Social media updates, email newsletters, promotions and vouchers for subscribers’ favourite shops and services and other requested marketing emails are increasingly being pegged as spam by ISPs and consumers because email marketers are not following best practice.


Return Path’s Email Deliverability Benchmark Report found one in eight emails requested by consumers from companies goes missing completely – not delivered to subscribers’ spam folders or inboxes, but blocked by ISPs before reaching their subscribers – compared to one in nine in December 2009.

A key issue for any email marketer is how many of their emails are reaching consumers’ inboxes and being read. However, too many are still focusing on how many didn’t bounce, which gives the marketer a completely false perception of the success of their email campaigns.

Marketers first need to accurately measure their email campaign performance or demand accurate metrics from their email broadcast providers to show how many emails are actually reaching the inbox, rather than how many didn’t bounce. Only then can they begin fixing their email reputation, which governs whether an email is routed to the inbox, the spam folder or to oblivion by ISPs.

The good news for marketers is that achieving improved inbox deliverability is completely within their own control. Here are four tips to avoid spam filters and ultimately get emails read by consumers:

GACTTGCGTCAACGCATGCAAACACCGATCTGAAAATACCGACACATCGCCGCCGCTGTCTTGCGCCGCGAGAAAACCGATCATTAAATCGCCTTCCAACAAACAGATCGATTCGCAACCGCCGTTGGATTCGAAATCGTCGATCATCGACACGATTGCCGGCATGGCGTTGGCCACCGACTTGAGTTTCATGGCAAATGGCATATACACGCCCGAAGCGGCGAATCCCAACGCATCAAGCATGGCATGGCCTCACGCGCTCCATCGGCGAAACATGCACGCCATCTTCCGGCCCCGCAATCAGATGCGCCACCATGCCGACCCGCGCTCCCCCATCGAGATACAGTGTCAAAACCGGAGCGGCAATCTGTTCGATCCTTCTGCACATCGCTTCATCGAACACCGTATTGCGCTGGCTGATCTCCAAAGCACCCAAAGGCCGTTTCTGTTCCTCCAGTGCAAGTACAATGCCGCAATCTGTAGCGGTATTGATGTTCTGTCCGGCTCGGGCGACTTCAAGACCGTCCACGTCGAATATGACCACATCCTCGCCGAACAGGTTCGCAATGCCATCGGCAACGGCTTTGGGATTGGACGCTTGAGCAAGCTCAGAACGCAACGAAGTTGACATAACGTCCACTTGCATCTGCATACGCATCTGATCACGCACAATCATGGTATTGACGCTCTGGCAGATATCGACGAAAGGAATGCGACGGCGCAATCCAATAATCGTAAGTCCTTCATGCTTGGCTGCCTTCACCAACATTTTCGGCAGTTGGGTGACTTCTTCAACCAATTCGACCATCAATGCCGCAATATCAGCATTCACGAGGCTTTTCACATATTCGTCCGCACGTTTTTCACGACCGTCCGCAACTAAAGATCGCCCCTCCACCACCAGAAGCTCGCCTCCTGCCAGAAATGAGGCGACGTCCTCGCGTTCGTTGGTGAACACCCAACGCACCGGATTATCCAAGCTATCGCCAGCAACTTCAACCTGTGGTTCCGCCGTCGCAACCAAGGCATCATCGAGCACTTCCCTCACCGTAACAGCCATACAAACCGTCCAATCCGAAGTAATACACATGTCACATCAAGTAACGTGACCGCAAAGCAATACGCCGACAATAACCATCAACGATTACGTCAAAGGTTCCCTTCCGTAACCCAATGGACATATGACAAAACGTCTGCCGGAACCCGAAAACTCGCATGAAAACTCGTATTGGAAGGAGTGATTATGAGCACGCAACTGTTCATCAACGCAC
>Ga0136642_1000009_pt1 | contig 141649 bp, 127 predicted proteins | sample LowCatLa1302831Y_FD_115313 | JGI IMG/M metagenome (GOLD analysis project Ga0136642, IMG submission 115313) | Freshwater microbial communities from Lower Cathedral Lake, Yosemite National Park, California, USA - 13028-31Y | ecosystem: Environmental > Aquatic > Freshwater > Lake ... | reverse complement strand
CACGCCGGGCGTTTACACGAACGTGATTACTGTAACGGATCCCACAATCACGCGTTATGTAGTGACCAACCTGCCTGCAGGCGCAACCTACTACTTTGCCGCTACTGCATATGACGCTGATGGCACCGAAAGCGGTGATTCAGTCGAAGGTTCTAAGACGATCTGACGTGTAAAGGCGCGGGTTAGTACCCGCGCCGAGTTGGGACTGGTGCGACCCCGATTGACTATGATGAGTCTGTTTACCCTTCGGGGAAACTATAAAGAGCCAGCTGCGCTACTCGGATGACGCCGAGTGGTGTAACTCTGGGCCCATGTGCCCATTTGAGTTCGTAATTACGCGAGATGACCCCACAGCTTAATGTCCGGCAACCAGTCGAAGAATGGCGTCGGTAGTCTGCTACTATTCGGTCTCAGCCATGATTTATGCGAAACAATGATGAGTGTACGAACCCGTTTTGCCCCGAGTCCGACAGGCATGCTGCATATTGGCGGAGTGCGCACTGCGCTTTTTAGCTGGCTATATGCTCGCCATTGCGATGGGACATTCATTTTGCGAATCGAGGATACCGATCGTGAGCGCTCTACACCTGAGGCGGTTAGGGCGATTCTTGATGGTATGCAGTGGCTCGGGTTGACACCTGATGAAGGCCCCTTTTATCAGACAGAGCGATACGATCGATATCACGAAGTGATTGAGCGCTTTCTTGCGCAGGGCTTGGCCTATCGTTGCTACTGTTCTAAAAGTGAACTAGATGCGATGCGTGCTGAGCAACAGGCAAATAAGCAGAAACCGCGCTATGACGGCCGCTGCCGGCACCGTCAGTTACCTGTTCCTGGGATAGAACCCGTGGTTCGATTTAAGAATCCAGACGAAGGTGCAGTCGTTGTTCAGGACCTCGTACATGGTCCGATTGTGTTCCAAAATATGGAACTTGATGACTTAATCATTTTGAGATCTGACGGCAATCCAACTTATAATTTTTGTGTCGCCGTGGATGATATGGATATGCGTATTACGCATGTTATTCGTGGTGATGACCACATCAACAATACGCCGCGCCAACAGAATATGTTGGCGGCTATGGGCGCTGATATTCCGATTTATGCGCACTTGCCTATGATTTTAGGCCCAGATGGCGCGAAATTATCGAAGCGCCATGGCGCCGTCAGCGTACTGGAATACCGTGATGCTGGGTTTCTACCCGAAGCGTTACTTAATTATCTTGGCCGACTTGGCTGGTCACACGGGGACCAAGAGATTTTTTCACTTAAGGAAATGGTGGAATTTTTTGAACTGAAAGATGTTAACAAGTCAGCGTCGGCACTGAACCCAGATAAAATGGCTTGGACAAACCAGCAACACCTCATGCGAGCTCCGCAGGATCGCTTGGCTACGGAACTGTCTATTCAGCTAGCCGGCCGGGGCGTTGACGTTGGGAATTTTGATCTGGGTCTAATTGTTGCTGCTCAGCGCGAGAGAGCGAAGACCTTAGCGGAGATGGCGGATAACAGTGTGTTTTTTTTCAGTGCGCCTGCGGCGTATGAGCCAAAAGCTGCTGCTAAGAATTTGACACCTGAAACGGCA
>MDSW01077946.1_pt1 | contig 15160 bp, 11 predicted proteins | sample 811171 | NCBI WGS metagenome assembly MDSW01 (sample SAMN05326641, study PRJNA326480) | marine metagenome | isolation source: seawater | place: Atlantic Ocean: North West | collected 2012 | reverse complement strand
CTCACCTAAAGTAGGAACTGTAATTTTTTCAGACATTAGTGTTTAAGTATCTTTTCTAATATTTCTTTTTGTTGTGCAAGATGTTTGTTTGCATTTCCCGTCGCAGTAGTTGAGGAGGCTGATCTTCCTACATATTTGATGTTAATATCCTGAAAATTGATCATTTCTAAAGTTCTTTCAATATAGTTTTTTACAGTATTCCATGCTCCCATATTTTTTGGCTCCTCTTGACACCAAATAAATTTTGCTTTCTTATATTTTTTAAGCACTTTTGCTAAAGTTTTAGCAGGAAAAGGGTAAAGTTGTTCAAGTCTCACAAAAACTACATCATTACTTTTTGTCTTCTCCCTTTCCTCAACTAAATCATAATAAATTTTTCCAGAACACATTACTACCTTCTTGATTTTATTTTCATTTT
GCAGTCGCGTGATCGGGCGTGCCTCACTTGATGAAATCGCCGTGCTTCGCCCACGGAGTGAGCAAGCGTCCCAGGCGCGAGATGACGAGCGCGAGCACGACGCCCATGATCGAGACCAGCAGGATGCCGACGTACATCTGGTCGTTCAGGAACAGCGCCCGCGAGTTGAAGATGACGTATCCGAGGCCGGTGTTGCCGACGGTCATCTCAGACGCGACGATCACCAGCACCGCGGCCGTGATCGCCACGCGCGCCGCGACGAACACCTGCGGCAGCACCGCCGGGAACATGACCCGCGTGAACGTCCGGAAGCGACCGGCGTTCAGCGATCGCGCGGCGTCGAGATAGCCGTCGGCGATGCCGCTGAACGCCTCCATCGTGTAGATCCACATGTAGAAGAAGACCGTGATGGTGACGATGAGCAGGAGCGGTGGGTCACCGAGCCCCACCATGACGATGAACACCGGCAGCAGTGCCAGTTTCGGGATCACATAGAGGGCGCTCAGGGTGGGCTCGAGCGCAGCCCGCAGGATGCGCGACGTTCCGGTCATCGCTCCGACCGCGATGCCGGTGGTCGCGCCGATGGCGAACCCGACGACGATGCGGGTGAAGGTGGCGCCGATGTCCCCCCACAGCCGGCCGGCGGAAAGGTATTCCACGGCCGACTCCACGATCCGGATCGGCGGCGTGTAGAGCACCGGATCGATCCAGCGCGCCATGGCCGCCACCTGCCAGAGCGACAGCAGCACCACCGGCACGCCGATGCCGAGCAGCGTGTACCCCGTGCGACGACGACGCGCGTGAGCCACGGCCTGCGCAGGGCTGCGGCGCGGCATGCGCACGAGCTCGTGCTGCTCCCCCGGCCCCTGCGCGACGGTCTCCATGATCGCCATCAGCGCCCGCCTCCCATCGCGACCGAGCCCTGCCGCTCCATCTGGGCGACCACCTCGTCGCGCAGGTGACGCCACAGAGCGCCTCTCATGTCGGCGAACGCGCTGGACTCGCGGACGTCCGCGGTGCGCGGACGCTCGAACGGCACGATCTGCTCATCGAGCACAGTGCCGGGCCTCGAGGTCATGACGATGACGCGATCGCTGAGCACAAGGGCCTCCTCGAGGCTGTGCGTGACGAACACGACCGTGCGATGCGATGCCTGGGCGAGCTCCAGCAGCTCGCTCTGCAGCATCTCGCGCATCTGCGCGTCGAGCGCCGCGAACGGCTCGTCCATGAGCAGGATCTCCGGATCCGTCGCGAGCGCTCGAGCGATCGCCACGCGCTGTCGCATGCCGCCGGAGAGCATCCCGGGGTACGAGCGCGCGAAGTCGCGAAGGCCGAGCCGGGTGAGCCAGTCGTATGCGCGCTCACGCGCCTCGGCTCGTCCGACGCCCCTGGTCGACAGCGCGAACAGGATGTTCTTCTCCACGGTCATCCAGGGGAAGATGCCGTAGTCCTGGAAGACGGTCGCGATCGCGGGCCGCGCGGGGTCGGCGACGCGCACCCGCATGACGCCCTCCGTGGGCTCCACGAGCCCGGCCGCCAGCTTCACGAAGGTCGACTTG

• Target customers with relevant emails. Batch and blast email programs that send the same thing to everyone don’t cut it today, especially with the introduction of user-level filtering at Hotmail and Gmail. Showing value to subscribers is absolutely necessary and that requires a clear-cut strategy for doing so, rather than a make-it-up-as-you-go approach.
  • Give consumers an opt-out. Allowing subscribers the opportunity to unsubscribe naturally and easily limits the chances of subscribers complaining to their ISP about the emails they receive and reporting the message as spam, one of the main reasons ISPs will block senders’ future emails.
  • Use win-back campaigns. This is a cheap and easy way of bringing consumers back to the brand, re-engaging with them and extending the value from their subscription lifespan.
  • Clean-up sender lists. This includes bad email addresses in the form of unknown users and spam traps, accounts that no longer exist or have been blacklisted by ISPs forcing emails to bounce back to the sender.
  • Unclean data must be regularly removed from marketers’ databases. Senders who generate high volumes of bounce backs – or just one spam trap – risk having their messages blocked by ISPs, thus damaging their email reputation.

Best practice exists for a reason: to differentiate between legitimate marketing emails that should be routed to subscribers’ inboxes and the barrage of illegal spam that ISPs must fight to protect their customers from on a daily basis.

Until marketers comply and continuously monitor their deliverability rates, tidy up their email address lists, start to implement win-back campaigns and act upon their consumers’ unsubscribe requests, many of their sent emails will continue to go undelivered meaning consumers will be increasingly unable to deliver revenue to their business.